The Surprising Link Between Your Income and the Kind of Happiness You Experience

It's not what you might think.

Photo by Austin Schmid on Unsplash

The relationship between income and happiness is complicated. And a new study published in the journal Emotion adds an interesting new layer to the research, suggesting that there’s a surprising correlation between your wealth and the types of happiness you experience.

To give you some background, there are seven distinct emotions that make up happiness: amusement, awe, compassion, contentment, enthusiasm, love and pride. Paul Piff, PhD, of the University of California, Irvine, along with a team of researchers, asked a nationally representative sample of 1,519 people a series of questions that measured their tendency to experience each of those emotions. The results suggest some major differences in happiness between people at the higher end of the socioeconomic spectrum and those at the lower end – but not the differences you might suspect.

Wealthier people were more likely to experience emotions that centered on themselves, like amusement, contentment, and pride, while individuals at the lower end of the income spectrum were more likely to experience emotions related to other people, like compassion and love. Lower-income individuals were also more likely to feel awe and appreciation for their surroundings.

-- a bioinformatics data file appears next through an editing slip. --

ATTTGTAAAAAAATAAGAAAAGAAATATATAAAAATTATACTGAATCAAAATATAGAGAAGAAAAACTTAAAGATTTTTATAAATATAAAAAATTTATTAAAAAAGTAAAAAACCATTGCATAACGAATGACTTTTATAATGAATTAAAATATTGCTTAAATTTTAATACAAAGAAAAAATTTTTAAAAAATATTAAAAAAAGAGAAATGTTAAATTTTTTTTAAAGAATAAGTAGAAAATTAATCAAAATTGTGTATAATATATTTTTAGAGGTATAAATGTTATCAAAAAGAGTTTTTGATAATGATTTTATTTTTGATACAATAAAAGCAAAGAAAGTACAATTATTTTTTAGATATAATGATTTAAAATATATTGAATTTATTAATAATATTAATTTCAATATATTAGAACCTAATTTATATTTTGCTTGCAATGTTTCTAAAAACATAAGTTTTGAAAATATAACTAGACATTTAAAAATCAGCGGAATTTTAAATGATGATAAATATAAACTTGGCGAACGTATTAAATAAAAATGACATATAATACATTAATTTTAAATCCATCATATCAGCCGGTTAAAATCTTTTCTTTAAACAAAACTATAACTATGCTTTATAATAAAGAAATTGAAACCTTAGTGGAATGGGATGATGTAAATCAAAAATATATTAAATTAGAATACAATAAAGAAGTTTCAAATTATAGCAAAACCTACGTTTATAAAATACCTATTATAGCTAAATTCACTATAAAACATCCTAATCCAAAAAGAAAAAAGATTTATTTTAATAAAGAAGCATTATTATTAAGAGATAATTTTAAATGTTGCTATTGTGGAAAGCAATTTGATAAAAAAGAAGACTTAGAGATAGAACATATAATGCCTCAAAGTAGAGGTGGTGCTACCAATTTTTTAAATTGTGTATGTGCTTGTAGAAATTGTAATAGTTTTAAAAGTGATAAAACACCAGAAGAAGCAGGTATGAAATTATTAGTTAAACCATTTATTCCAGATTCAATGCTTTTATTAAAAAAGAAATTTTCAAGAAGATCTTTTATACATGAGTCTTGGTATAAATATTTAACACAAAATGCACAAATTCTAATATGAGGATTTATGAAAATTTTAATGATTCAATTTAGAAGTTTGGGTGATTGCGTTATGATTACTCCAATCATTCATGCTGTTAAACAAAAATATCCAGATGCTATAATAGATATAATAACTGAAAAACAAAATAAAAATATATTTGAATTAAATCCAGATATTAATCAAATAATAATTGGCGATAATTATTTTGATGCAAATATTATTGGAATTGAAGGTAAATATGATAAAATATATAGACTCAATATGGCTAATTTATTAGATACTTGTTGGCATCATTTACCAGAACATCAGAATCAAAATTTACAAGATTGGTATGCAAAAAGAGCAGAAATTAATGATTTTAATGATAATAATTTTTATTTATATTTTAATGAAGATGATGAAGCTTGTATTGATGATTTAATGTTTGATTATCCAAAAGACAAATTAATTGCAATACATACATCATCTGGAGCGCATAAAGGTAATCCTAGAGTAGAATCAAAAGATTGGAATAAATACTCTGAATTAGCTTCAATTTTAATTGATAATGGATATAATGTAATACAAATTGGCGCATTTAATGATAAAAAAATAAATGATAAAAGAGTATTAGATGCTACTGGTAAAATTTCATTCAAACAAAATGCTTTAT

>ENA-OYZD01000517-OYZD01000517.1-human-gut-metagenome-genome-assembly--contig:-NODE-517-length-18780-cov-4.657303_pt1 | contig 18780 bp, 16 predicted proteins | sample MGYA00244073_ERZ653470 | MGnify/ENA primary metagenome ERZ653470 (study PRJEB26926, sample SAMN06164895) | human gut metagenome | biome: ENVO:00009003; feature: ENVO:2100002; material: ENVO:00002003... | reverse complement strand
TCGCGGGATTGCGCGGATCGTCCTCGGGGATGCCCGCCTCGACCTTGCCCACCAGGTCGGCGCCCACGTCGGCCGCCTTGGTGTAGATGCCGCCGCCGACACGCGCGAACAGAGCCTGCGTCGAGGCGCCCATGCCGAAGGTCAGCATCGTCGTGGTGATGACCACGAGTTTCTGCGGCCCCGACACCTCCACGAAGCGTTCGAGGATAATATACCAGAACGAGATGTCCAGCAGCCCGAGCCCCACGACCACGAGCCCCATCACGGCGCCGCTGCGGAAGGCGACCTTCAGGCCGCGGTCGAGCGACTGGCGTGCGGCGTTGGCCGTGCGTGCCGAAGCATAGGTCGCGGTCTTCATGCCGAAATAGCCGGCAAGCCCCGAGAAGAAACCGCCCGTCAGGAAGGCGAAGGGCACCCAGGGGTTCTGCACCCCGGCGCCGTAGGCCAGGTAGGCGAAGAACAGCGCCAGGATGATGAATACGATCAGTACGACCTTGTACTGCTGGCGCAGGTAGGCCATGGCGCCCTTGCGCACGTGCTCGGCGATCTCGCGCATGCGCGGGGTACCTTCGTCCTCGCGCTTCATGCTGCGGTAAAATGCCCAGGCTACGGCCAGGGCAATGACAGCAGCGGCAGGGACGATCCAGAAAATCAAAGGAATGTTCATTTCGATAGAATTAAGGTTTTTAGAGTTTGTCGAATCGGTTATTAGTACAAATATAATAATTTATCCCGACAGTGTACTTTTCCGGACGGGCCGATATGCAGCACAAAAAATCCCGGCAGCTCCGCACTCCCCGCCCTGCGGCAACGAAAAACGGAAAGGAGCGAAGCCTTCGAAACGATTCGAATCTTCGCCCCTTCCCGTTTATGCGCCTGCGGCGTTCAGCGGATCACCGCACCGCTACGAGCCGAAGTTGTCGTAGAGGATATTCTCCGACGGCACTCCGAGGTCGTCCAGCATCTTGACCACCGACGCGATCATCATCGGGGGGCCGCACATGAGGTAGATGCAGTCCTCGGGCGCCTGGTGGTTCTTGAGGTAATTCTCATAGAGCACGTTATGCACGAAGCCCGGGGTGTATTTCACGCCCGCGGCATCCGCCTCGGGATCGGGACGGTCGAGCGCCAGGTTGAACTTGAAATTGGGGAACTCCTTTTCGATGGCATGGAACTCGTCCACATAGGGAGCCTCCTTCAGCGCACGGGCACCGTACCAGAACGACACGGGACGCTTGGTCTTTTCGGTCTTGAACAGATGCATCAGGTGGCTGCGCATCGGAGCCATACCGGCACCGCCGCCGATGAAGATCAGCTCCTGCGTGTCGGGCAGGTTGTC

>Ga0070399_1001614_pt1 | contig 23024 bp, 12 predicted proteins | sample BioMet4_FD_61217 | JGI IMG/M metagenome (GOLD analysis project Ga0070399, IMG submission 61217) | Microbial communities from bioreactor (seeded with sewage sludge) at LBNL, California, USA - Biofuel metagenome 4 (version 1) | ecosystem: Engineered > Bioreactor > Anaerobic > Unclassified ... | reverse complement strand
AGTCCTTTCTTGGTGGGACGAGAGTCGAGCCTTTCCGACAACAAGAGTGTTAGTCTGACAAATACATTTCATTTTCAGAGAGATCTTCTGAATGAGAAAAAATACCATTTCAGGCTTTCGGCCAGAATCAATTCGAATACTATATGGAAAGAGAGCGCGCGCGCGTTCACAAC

The study proved correlation, not causation, meaning that the researchers can’t say for sure that having more money leads you to experience more self-focused happiness. But Piff asserted in the study’s press release that “your wealth predisposes you to different kinds of happiness.”

As for why this might be the case, Piff notes that higher-income individuals may have a greater desire for independence and self-sufficiency, while emotions that relate to human connectedness may help alleviate the stress and difficulties that comes with being tight on money. In the press release, he said, “wealth doesn’t guarantee you happiness, but it may predispose you to experiencing different forms of it — for example, whether you delight in yourself versus in your friends and relationships.”

Read the full article on Science Daily

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